PALO DURO CANYON, BATTLE OF
PALO DURO CANYON, BATTLE OF. The battle of Palo Duro Canyon was the major battle of the Red River War, which ended in the confinement of southern Plains Indians (Comanches, Kiowas, Kiowa Apaches, Cheyennes, and Arapahos) to the reservations in the Indian Territory. By late September 1874 the warring Indians had camped in the protection of Palo Duro Canyon, where a Kiowa shaman, Maman-ti, promised them they would be safe. Col. Ranald S. Mackenzie led his Fourth United States Cavalry from the south in a plan to trap the Indians in their refuge. His soldiers pursued several small Comanche bands into Tule Canyon and defeated them. Mackenzie reached the edge of Palo Duro Canyon on September 28, 1874, guided by the Tonkawa chief Johnson, and ordered his scouts to locate a path to the canyon floor, which they quickly did. Although Mackenzie's attack on the large Indian encampment at sunrise on September 28 was designed to be a surprise, the Indians were warned by the Comanche leader Red Warbonnet, who discovered the soldiers and fired a warning shot. He was then killed by the Tonkawas. The leadership of the several Indian bands fell to the Cheyenne chief Iron Shirt, Comanche leader Poor Buffalo, and the Kiowa chief Lone Wolf. Because their camps were scattered over a large area on the canyon floor, the Indians were unable to assemble a united defense; the soldiers fought a series of skirmishes against a number of war parties who lacked the individual strength to defeat them.
Mackenzie's soldiers and scouts initially destroyed Red Warbonnet's village, an act that spread panic among the other Indian villages in the canyon. The Tonkawa scouts, accompanied by their women, were responsible for most of the destruction of Comanche property and also gathered an enormous amount of loot. Many Indians abandoned their belongings and even their horses and fled the canyon for the open plains. Some of the warriors fought back, sniping at the soldiers, but their resistance was insufficient, and by nightfall Mackenzie's soldiers and Tonkawa scouts had captured the Indians' villages and most of their possessions. The Indian losses at Palo Duro Canyon amounted to three warriors dead. One white was killed. Mackenzie's troops also captured more than 1,400 Indian ponies. Of these, forty were given to Johnson and another 300 to the other scouts. The remaining ponies were shot by the soldiers. Most of the Indians' supplies, including their entire winter food supply, was also destroyed. Though the loss of life on both sides was remarkably small, the battle of Palo Duro Canyon is significant because it represented the southern Plains Indians' last effort at military resistance against the encroaching whites.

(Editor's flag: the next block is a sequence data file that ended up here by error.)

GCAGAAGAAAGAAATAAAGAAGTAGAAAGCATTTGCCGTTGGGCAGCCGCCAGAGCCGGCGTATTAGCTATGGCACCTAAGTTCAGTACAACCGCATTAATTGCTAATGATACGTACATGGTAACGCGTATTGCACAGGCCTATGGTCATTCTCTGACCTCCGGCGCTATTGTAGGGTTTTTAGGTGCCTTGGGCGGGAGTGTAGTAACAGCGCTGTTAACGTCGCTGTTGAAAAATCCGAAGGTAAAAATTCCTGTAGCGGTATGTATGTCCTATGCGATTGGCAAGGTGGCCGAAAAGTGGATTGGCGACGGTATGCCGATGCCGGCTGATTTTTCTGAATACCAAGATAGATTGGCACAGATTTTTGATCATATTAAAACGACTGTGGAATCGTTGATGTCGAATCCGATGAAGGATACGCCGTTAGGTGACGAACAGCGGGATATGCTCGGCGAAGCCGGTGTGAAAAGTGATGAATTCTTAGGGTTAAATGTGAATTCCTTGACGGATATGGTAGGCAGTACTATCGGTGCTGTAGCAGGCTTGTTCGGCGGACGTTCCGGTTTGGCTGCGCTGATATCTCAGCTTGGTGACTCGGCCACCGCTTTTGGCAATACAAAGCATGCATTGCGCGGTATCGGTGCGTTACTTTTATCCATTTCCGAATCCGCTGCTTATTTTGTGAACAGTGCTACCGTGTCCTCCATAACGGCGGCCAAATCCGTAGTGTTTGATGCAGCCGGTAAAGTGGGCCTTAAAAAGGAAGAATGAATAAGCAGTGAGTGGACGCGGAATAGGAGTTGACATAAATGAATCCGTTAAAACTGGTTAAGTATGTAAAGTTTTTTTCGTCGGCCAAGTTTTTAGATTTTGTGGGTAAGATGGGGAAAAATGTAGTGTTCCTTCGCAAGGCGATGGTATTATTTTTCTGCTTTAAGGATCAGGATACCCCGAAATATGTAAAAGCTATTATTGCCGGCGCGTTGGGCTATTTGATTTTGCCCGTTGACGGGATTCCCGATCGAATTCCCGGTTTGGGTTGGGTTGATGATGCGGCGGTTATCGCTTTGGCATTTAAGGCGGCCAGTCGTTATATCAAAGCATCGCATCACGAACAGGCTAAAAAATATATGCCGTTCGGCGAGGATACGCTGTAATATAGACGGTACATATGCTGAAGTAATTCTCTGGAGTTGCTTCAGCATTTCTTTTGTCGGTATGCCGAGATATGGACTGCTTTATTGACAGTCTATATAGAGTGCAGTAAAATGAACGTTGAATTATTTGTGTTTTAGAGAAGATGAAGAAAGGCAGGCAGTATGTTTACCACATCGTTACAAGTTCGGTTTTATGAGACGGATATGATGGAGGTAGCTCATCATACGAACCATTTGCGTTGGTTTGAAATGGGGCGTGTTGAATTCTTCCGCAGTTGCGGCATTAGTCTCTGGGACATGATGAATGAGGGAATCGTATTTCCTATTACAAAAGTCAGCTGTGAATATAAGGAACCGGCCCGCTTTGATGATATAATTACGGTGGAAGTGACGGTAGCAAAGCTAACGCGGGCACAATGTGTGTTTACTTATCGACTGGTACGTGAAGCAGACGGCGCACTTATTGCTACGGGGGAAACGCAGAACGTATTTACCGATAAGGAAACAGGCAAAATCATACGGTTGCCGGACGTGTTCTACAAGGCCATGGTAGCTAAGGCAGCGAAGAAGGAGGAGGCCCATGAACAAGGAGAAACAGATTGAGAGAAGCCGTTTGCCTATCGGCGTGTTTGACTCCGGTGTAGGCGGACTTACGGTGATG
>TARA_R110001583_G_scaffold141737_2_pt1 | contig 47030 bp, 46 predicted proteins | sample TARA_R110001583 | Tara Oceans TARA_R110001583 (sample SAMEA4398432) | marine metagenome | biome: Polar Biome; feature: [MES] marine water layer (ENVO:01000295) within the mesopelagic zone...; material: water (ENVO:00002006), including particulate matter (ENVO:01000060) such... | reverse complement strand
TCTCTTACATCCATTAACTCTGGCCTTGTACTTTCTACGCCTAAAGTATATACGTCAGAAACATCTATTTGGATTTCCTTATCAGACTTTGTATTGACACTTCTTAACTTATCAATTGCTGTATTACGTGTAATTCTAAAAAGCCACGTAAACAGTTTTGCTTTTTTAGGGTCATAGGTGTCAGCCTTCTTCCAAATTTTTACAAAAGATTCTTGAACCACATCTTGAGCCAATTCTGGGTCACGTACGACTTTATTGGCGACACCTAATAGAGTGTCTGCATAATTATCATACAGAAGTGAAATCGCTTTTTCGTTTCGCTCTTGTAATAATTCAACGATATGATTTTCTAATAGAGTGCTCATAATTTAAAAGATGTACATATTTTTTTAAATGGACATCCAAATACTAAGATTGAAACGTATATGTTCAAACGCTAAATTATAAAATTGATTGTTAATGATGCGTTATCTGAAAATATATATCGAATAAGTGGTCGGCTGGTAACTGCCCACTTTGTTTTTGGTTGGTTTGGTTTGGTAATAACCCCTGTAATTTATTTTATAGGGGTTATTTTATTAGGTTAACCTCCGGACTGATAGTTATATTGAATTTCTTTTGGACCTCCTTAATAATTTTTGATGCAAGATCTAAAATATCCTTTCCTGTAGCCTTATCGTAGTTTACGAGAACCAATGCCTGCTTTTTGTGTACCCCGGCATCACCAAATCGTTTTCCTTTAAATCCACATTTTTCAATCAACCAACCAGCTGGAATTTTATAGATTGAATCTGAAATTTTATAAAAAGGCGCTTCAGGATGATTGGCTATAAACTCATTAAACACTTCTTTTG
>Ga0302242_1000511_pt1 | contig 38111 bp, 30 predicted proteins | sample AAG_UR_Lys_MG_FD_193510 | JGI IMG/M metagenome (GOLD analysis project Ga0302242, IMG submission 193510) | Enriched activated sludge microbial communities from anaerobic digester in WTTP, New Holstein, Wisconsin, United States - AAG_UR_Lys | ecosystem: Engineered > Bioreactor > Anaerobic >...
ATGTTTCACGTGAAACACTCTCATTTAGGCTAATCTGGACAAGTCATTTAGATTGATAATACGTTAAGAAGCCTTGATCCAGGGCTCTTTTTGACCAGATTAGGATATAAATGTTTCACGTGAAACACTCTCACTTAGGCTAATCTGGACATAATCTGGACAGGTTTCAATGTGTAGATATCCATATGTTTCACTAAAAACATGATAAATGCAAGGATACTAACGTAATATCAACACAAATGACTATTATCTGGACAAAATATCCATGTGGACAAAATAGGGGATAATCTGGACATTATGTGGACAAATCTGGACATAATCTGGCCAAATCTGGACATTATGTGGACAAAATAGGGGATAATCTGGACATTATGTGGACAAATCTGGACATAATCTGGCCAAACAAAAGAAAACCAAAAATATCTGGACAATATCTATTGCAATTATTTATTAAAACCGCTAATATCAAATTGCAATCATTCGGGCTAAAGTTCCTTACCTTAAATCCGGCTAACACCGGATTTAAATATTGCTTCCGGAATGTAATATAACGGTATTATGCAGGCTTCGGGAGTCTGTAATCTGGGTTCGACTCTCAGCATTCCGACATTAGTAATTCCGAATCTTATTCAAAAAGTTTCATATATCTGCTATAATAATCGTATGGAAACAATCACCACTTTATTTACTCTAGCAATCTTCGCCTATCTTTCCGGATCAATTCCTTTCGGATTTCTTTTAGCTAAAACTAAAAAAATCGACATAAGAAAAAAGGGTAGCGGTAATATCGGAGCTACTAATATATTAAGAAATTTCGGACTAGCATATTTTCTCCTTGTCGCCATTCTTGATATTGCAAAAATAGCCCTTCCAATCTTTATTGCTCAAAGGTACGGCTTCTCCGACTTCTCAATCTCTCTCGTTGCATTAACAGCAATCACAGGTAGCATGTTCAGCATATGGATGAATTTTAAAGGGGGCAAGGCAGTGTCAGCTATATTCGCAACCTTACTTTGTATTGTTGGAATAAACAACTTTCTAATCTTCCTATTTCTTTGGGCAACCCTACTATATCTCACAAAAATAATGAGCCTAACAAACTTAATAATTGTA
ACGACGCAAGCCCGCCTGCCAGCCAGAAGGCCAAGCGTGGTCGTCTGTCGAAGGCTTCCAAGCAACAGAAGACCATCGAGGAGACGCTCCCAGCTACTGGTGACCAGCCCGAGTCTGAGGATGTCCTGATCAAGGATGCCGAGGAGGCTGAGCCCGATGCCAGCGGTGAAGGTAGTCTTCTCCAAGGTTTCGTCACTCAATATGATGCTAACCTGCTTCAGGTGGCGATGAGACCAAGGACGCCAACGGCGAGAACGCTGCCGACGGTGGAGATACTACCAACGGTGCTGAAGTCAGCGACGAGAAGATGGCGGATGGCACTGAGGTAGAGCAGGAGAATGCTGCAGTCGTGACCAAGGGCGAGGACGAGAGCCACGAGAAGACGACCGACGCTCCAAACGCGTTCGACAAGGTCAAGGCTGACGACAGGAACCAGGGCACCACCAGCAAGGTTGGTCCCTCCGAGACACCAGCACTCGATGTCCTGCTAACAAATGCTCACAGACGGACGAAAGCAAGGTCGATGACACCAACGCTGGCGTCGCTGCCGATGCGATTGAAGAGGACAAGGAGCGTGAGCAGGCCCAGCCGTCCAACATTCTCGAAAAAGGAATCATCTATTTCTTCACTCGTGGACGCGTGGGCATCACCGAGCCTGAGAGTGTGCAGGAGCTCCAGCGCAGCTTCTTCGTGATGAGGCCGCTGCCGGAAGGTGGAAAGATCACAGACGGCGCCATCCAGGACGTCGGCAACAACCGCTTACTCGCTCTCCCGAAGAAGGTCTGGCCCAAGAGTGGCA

Robert G. Carter, On the Border with Mackenzie, or Winning West Texas from the Comanches (Washington: Eynon Printing, 1935). William H. Leckie, The Military Conquest of the Southern Plains (Norman: University of Oklahoma Press, 1963). William H. Leckie, "The Red River War, 1874–1875," Panhandle-Plains Historical Review 29 (1956). James Mooney, Calendar History of the Kiowa Indians (Washington: GPO, 1898; rpt., Washington: Smithsonian Institution Press, 1979). Wilbur Sturtevant Nye, Carbine and Lance: The Story of Old Fort Sill (Norman: University of Oklahoma Press, 1937; 3d ed. 1969). Record of Engagements with Hostile Indians within the Military Division of the Missouri, from 1868 to 1882 (Washington: GPO, 1882). Henry Strong, My Frontier Days and Indians Fights on the Plains of Texas (Waco, 1926). Joe F. Taylor, comp., "The Indian Campaign on the Staked Plains, 1874–1875," Panhandle-Plains Historical Review 34 (1961), 35 (1962). Ernest Wallace, Ranald S. Mackenzie on the Texas Frontier (Lubbock: West Texas Museum Association, 1964).
The following, adapted from the Chicago Manual of Style, 15th edition, is the preferred citation for this article.Thomas F. Schilz, "PALO DURO CANYON, BATTLE OF," Handbook of Texas Online (http://www.tshaonline.org/handbook/online/articles/btp03), accessed November 30, 2015. Uploaded on June 15, 2010. Published by the Texas State Historical Association.
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